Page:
Choosing a Camera

 

With so many different makes and models of digital cameras on the market it can be difficult to know which one to choose. Digital cameras can be broadly categorised into three types, depending on the degree of control allowed to the user. The cheapest, most basic  type of digital camera would be  the fully automatic 'point and shoot', followed by the semi-automatic 'compact cameras' and finally the 'digital single lens reflex' or DSLR. Here are a few features of each to show what is available...


Point and Shoot

With the most basic type of digital camera, the focus, shutter speed, aperture value and flash are either fixed or determined by the camera in response to a meter reading. The photographer only has to ‘Point and Shoot’, composing the picture in the viewfinder and then pressing the shutter release button, and while this may be convenient, it means that the photographer has no control over the picture quality.

Camera phones usually fall into this category, as well as the brightly coloured plastic cameras sold as children's toys. They might be easy and fun to use, but the picture quality is rarely good enough to satisfy anybody who is serious about photography.

Compact Cameras

As well as being able to use an automatic system, the camera may have certain fixed Capture Modes, accessible from a dial on the camera body. Each of these modes contains a combination of settings appropriate for various different conditions, ‘Portrait’, Landscape’, ‘Macro’, ‘Moving object’, etc. The photographer decides which mode will best suit the image he wishes to capture, and sets the dial accordingly. There may be an option to control whether the flash fires automatically and possibly also a red-eye reduction setting.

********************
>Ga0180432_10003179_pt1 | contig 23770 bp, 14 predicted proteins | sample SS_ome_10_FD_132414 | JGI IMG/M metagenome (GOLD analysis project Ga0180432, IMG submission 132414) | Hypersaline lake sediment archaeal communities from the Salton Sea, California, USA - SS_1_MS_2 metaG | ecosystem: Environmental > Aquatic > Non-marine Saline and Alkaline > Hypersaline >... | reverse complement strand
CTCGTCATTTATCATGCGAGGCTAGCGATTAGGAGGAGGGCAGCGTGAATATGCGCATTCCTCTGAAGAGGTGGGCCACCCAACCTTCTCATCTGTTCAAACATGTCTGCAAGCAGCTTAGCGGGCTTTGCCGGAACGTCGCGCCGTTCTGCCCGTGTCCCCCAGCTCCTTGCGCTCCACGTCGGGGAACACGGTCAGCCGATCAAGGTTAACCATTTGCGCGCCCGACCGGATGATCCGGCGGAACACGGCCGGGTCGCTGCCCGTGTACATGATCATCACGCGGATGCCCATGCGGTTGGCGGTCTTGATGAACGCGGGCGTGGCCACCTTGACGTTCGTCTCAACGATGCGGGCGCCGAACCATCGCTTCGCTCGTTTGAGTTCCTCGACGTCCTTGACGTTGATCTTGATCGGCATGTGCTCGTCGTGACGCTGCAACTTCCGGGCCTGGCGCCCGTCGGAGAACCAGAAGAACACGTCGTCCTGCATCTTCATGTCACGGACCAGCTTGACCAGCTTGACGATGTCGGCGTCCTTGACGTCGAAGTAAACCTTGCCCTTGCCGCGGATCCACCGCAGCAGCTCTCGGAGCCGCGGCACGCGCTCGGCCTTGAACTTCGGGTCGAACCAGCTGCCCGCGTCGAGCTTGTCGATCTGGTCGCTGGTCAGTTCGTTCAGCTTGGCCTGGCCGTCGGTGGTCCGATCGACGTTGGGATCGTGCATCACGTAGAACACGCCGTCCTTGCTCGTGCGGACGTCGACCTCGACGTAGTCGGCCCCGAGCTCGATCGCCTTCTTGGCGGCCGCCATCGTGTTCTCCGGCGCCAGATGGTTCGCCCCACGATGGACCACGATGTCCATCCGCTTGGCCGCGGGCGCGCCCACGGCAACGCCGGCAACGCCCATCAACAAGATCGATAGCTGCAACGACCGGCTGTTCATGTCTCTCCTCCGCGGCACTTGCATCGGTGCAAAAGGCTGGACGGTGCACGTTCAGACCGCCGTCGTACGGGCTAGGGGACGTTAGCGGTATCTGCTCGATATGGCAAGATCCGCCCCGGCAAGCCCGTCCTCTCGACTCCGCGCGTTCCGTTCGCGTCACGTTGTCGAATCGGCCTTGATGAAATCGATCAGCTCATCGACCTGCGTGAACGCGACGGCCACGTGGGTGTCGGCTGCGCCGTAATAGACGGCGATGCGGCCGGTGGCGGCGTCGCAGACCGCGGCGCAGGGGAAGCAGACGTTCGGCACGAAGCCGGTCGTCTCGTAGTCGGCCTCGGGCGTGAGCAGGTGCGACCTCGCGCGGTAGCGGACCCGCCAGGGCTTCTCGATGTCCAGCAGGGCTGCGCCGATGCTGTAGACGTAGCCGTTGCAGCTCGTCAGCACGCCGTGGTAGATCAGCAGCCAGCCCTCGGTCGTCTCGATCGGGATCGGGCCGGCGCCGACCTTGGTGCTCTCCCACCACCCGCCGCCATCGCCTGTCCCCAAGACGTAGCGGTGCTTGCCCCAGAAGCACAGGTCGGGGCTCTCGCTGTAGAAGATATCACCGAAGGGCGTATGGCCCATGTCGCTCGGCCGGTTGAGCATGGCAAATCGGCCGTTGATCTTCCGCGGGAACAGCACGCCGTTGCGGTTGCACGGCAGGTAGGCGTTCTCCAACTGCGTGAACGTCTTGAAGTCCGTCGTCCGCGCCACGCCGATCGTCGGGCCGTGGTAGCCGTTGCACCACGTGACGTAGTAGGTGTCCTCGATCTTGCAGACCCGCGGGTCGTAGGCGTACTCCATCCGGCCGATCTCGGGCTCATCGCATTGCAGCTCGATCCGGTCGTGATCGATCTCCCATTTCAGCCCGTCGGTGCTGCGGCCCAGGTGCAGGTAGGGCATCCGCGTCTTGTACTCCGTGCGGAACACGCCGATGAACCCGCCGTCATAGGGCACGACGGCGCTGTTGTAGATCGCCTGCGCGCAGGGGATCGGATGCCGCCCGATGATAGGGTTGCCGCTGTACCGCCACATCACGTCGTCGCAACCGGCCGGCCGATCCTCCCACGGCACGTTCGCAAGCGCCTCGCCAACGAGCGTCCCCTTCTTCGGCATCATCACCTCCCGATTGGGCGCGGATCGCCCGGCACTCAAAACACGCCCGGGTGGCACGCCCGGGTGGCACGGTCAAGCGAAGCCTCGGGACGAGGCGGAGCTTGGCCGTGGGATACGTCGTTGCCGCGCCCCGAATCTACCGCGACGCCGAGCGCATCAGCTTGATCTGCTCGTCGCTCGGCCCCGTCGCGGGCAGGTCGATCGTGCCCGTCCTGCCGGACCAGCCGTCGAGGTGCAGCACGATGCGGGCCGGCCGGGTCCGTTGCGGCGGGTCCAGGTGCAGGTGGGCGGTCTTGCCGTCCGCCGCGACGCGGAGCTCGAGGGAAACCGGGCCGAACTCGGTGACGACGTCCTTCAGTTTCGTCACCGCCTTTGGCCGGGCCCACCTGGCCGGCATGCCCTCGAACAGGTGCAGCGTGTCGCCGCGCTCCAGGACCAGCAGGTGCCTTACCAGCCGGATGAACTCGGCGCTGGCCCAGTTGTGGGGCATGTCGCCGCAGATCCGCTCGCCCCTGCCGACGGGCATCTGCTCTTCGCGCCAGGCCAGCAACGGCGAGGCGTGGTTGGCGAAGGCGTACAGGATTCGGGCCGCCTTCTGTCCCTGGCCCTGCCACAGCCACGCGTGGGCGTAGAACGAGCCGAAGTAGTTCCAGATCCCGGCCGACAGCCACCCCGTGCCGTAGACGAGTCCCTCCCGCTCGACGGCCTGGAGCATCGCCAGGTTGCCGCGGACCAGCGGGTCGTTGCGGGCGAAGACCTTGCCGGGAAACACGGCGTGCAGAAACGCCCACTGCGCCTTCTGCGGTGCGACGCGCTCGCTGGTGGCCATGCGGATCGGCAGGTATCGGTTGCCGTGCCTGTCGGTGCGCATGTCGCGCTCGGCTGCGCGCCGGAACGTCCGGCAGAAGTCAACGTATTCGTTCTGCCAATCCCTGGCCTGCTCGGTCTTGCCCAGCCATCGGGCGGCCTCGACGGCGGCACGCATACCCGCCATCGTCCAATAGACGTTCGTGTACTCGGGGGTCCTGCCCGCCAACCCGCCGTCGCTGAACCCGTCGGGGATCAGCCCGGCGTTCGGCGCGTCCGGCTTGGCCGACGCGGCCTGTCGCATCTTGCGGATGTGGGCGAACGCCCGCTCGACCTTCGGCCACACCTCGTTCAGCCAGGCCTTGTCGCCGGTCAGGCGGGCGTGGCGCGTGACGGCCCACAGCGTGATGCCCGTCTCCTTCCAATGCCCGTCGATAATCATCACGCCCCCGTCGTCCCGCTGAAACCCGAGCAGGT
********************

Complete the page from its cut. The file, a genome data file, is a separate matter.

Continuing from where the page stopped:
More sophisticated cameras have additional modes such as Shutter Priority and Aperture Priority and may even have a Manual setting as well. These allow the photographer to adjust the shutter speed, the aperture size or both, giving complete control over the finished appearance of the image. The camera may be fitted with a lens that can be used to ‘zoom in’ on a section of the scene, making it appear larger and with a restricted field of view. It may also be possible to fit a selection of lenses, either directly or by means of an adapter ring.

Although these cameras are obviously a step up from the Point and Shoot types in that they give more control when taking a photograph, the sensor is often too small to capture the scene in full detail, which can result in noisy, unsharp images.

Digital Single Lens Reflex (DSLR)

The most obvious difference between a DSLR camera and the previous types is in the viewfinder. Instead of using either a separate lens or a preview screen to compose the picture, a DSLR camera uses a series of mirrors to transfer the image as seen by the main lens to the viewfinder, by-passing the aperture. When the shutter is released, the mirror flips out of the way to allow the light through the aperture and into the camera. As well as providing the automatic features mentioned above, a DSLR will have a full range of Manual settings, the ability to use interchangeable lenses and a larger sensor.

A DSLR camera will be considerably more expensive than the other types, but the advantages in picture quality make it well worth the extra money.